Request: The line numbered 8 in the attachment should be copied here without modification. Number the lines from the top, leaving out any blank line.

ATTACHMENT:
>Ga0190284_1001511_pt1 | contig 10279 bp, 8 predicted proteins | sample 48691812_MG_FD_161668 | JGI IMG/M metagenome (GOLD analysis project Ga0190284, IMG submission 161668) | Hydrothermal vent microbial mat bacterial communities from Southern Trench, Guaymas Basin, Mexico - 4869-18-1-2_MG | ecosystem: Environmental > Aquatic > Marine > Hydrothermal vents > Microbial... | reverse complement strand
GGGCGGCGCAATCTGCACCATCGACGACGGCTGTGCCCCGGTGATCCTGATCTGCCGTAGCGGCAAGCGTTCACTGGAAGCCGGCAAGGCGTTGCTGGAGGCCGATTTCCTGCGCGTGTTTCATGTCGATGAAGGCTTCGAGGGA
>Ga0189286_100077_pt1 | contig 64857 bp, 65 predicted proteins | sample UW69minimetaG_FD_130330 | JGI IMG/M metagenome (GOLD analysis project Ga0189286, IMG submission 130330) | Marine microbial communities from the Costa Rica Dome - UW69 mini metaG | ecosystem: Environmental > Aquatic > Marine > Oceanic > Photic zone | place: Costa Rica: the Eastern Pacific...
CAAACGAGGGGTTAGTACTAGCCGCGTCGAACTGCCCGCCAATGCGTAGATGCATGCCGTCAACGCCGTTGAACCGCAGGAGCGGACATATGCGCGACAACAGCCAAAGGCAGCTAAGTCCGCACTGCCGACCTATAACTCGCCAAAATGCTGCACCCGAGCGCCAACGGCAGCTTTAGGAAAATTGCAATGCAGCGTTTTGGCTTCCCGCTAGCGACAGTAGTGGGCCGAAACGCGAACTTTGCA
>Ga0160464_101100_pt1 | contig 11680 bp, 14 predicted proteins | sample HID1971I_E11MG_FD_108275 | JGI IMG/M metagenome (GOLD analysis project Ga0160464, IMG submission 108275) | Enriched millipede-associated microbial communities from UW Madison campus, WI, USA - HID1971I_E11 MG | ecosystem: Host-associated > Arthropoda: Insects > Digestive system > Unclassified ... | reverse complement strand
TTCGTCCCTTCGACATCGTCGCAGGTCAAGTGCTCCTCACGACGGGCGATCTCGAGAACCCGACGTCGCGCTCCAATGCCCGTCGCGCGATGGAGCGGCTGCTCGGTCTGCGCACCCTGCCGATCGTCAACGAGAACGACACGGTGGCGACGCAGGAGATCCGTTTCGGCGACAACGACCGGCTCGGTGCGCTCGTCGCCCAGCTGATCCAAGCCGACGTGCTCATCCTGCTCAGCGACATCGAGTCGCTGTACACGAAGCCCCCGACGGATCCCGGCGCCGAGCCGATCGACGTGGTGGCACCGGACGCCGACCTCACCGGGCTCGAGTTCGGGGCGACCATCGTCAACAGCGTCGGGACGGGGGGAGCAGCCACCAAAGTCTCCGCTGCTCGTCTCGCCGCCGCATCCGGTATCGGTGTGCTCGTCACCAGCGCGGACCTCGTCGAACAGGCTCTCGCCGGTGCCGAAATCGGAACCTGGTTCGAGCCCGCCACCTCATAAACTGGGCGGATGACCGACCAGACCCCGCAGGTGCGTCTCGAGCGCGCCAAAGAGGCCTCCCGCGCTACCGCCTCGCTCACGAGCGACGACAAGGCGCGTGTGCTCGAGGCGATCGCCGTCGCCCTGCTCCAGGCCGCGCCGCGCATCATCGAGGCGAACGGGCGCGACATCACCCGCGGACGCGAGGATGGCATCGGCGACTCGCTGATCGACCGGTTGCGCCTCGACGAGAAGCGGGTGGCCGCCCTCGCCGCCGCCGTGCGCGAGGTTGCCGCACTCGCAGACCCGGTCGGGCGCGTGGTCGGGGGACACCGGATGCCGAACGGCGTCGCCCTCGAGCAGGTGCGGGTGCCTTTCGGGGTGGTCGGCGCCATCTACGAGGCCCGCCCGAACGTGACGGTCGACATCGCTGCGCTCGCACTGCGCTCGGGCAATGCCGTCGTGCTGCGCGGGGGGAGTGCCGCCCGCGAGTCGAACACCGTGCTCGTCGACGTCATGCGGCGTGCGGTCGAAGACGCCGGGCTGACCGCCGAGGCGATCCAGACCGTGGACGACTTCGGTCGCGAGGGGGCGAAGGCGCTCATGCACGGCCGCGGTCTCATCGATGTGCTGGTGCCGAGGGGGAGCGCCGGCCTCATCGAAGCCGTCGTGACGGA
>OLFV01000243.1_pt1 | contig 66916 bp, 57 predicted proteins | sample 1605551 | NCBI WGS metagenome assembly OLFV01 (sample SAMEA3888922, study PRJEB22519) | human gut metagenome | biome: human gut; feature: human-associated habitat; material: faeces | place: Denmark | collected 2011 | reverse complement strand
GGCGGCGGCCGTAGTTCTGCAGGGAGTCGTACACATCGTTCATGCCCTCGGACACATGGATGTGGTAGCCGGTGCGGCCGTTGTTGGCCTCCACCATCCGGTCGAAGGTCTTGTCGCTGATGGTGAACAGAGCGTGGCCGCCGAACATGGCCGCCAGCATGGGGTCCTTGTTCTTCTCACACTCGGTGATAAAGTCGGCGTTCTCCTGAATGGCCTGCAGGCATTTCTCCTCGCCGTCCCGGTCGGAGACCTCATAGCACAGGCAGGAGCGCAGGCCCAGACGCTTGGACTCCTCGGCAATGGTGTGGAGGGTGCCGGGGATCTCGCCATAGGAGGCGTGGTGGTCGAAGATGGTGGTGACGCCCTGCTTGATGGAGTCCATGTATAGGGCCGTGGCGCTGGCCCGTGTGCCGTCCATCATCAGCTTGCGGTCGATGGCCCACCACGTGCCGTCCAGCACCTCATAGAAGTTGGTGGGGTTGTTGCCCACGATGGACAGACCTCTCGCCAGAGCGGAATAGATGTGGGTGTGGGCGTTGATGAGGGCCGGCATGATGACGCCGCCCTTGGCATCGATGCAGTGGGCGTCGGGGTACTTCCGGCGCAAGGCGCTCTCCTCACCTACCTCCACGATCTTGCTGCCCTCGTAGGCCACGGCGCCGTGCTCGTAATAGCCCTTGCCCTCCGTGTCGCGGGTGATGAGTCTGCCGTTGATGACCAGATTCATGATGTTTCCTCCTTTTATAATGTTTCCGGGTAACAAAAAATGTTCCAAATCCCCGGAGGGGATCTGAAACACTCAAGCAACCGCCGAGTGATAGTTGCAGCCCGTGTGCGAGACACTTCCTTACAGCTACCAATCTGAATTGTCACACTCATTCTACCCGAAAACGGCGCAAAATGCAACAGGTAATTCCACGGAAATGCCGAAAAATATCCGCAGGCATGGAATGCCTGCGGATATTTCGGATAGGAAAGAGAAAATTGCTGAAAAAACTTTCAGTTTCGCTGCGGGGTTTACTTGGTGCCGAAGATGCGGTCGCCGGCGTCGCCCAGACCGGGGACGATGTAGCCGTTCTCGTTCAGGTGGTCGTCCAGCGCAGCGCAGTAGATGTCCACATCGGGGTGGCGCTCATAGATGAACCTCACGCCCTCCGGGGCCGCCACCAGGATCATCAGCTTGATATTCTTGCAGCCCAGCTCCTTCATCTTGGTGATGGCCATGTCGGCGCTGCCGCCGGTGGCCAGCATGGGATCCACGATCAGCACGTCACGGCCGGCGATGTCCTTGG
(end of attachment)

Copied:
GGCGGCGGCCGTAGTTCTGCAGGGAGTCGTACACATCGTTCATGCCCTCGGACACATGGATGTGGTAGCCGGTGCGGCCGTTGTTGGCCTCCACCATCCGGTCGAAGGTCTTGTCGCTGATGGTGAACAGAGCGTGGCCGCCGAACATGGCCGCCAGCATGGGGTCCTTGTTCTTCTCACACTCGGTGATAAAGTCGGCGTTCTCCTGAATGGCCTGCAGGCATTTCTCCTCGCCGTCCCGGTCGGAGACCTCATAGCACAGGCAGGAGCGCAGGCCCAGACGCTTGGACTCCTCGGCAATGGTGTGGAGGGTGCCGGGGATCTCGCCATAGGAGGCGTGGTGGTCGAAGATGGTGGTGACGCCCTGCTTGATGGAGTCCATGTATAGGGCCGTGGCGCTGGCCCGTGTGCCGTCCATCATCAGCTTGCGGTCGATGGCCCACCACGTGCCGTCCAGCACCTCATAGAAGTTGGTGGGGTTGTTGCCCACGATGGACAGACCTCTCGCCAGAGCGGAATAGATGTGGGTGTGGGCGTTGATGAGGGCCGGCATGATGACGCCGCCCTTGGCATCGATGCAGTGGGCGTCGGGGTACTTCCGGCGCAAGGCGCTCTCCTCACCTACCTCCACGATCTTGCTGCCCTCGTAGGCCACGGCGCCGTGCTCGTAATAGCCCTTGCCCTCCGTGTCGCGGGTGATGAGTCTGCCGTTGATGACCAGATTCATGATGTTTCCTCCTTTTATAATGTTTCCGGGTAACAAAAAATGTTCCAAATCCCCGGAGGGGATCTGAAACACTCAAGCAACCGCCGAGTGATAGTTGCAGCCCGTGTGCGAGACACTTCCTTACAGCTACCAATCTGAATTGTCACACTCATTCTACCCGAAAACGGCGCAAAATGCAACAGGTAATTCCACGGAAATGCCGAAAAATATCCGCAGGCATGGAATGCCTGCGGATATTTCGGATAGGAAAGAGAAAATTGCTGAAAAAACTTTCAGTTTCGCTGCGGGGTTTACTTGGTGCCGAAGATGCGGTCGCCGGCGTCGCCCAGACCGGGGACGATGTAGCCGTTCTCGTTCAGGTGGTCGTCCAGCGCAGCGCAGTAGATGTCCACATCGGGGTGGCGCTCATAGATGAACCTCACGCCCTCCGGGGCCGCCACCAGGATCATCAGCTTGATATTCTTGCAGCCCAGCTCCTTCATCTTGGTGATGGCCATGTCGGCGCTGCCGCCGGTGGCCAGCATGGGATCCACGATCAGCACGTCACGGCCGGCGATGTCCTTGG